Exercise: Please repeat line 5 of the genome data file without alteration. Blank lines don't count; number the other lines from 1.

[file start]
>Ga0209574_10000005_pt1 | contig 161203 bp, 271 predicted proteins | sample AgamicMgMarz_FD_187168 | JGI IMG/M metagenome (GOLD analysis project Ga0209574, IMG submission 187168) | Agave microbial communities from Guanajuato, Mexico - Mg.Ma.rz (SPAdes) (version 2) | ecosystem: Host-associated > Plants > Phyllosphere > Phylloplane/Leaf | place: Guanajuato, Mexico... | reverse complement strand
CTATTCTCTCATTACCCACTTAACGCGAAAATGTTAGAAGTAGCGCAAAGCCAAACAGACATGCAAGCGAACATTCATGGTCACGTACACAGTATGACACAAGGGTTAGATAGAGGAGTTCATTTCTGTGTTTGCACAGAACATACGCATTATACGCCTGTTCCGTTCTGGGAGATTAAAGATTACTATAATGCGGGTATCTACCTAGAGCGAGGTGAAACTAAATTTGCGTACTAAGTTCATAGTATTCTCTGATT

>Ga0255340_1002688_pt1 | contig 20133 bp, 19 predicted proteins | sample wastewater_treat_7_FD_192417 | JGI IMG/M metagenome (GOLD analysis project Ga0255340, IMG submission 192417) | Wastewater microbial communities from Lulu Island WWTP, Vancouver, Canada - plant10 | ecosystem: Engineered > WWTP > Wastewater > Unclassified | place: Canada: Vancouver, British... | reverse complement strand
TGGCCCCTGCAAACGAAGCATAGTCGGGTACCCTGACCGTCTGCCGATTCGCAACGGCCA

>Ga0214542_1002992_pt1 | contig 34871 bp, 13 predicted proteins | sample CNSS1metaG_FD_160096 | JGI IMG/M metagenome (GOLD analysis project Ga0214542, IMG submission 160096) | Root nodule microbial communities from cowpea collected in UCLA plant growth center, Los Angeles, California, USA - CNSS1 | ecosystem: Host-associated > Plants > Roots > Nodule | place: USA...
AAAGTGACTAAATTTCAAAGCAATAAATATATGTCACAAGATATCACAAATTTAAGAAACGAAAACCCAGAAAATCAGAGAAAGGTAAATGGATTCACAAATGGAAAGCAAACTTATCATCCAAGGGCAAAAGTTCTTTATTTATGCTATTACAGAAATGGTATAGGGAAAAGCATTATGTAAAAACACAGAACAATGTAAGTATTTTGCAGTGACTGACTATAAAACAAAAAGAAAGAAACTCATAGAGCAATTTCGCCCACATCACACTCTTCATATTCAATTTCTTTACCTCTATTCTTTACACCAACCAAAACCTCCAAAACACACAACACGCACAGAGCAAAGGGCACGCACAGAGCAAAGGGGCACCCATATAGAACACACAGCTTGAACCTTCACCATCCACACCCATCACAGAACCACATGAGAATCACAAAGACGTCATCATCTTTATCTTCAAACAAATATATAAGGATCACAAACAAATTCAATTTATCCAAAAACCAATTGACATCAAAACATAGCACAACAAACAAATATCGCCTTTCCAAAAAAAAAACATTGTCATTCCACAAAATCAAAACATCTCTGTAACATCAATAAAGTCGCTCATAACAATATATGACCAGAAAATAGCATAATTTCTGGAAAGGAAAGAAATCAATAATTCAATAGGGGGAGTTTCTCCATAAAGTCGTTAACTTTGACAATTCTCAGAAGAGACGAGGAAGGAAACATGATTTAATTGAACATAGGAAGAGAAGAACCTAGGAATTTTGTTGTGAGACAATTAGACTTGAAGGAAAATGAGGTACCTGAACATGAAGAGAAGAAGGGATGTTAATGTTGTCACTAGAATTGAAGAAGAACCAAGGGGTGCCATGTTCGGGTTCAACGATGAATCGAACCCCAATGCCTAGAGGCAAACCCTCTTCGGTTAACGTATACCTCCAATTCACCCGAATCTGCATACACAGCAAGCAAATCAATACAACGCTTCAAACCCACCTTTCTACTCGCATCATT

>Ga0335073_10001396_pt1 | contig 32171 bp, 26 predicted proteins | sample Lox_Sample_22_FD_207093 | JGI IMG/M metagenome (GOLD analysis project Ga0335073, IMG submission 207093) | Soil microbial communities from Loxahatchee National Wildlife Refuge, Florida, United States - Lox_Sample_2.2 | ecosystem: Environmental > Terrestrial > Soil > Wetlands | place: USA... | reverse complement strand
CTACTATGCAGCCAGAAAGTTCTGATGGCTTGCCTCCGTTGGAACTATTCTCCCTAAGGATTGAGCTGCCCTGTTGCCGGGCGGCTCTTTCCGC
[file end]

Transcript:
>Ga0214542_1002992_pt1 | contig 34871 bp, 13 predicted proteins | sample CNSS1metaG_FD_160096 | JGI IMG/M metagenome (GOLD analysis project Ga0214542, IMG submission 160096) | Root nodule microbial communities from cowpea collected in UCLA plant growth center, Los Angeles, California, USA - CNSS1 | ecosystem: Host-associated > Plants > Roots > Nodule | place: USA...